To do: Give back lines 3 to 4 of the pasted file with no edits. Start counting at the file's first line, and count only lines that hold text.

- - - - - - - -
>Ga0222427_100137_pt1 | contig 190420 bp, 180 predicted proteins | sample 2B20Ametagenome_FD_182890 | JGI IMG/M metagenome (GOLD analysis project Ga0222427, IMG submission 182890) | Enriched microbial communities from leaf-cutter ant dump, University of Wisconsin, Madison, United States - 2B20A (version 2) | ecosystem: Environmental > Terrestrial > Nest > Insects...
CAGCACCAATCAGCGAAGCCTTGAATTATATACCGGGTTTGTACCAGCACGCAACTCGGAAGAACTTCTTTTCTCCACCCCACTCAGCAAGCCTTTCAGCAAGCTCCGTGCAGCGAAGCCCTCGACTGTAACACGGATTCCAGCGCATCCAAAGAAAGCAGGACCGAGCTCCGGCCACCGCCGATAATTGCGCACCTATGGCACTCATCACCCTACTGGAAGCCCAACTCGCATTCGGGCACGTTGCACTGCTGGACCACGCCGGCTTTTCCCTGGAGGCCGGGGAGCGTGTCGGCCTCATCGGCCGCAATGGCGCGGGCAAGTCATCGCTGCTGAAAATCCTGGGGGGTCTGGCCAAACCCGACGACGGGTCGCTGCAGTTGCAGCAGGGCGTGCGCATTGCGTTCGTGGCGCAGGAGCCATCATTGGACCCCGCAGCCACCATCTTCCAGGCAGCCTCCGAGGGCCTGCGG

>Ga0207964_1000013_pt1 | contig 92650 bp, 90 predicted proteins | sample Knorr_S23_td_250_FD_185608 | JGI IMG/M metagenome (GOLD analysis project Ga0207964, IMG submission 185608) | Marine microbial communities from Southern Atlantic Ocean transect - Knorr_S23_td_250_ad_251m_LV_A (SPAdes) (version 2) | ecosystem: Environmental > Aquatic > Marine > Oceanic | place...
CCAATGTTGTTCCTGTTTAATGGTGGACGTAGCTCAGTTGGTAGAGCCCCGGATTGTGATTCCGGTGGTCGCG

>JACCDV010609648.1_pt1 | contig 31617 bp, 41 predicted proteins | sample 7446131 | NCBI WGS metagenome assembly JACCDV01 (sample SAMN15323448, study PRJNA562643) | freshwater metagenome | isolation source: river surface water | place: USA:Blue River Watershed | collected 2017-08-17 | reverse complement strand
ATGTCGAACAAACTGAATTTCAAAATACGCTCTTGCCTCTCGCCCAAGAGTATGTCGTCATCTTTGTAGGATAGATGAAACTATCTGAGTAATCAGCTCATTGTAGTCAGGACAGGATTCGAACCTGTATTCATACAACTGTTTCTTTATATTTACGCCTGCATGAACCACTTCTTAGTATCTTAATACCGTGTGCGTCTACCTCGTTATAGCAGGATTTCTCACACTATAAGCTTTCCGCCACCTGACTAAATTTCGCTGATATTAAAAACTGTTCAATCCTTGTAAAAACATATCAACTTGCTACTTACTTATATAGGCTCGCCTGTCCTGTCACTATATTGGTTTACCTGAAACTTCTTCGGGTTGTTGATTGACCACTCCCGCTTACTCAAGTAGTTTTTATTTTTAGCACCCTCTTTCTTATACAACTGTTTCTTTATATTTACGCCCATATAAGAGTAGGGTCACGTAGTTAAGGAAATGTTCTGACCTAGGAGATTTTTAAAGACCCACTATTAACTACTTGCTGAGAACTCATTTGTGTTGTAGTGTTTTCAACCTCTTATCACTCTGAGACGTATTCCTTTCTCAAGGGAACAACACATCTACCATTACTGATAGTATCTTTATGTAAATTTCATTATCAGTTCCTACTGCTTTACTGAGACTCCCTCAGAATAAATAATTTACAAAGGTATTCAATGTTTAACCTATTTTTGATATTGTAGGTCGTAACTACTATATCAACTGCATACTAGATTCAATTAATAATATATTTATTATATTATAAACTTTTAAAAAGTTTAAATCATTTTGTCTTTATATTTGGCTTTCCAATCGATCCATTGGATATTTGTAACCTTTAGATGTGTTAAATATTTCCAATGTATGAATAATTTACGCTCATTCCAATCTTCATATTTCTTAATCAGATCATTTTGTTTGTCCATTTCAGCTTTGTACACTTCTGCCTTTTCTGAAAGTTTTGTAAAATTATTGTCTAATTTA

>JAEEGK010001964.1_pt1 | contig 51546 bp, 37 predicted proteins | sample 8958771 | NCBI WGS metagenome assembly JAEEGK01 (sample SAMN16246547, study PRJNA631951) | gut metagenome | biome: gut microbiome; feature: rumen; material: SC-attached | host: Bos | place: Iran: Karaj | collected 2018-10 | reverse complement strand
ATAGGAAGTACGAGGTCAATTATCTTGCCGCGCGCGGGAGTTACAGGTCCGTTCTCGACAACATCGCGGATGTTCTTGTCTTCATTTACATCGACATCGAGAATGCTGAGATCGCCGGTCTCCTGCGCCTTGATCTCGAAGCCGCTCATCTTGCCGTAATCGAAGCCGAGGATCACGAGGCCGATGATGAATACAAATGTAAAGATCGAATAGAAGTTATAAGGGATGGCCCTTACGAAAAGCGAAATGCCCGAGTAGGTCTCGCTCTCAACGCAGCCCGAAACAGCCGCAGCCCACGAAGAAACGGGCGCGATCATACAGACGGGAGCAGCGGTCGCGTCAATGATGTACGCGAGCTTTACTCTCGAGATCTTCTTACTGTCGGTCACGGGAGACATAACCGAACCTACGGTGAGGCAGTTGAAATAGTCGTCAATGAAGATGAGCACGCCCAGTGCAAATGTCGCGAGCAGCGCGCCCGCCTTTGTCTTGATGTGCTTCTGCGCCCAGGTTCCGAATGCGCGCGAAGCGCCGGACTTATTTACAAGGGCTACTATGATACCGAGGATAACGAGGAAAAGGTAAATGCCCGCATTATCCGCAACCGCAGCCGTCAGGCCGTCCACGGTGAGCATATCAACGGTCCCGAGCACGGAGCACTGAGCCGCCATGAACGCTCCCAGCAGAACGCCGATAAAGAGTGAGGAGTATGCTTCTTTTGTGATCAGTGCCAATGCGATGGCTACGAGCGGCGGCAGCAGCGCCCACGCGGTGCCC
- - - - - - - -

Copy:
>Ga0207964_1000013_pt1 | contig 92650 bp, 90 predicted proteins | sample Knorr_S23_td_250_FD_185608 | JGI IMG/M metagenome (GOLD analysis project Ga0207964, IMG submission 185608) | Marine microbial communities from Southern Atlantic Ocean transect - Knorr_S23_td_250_ad_251m_LV_A (SPAdes) (version 2) | ecosystem: Environmental > Aquatic > Marine > Oceanic | place...
CCAATGTTGTTCCTGTTTAATGGTGGACGTAGCTCAGTTGGTAGAGCCCCGGATTGTGATTCCGGTGGTCGCG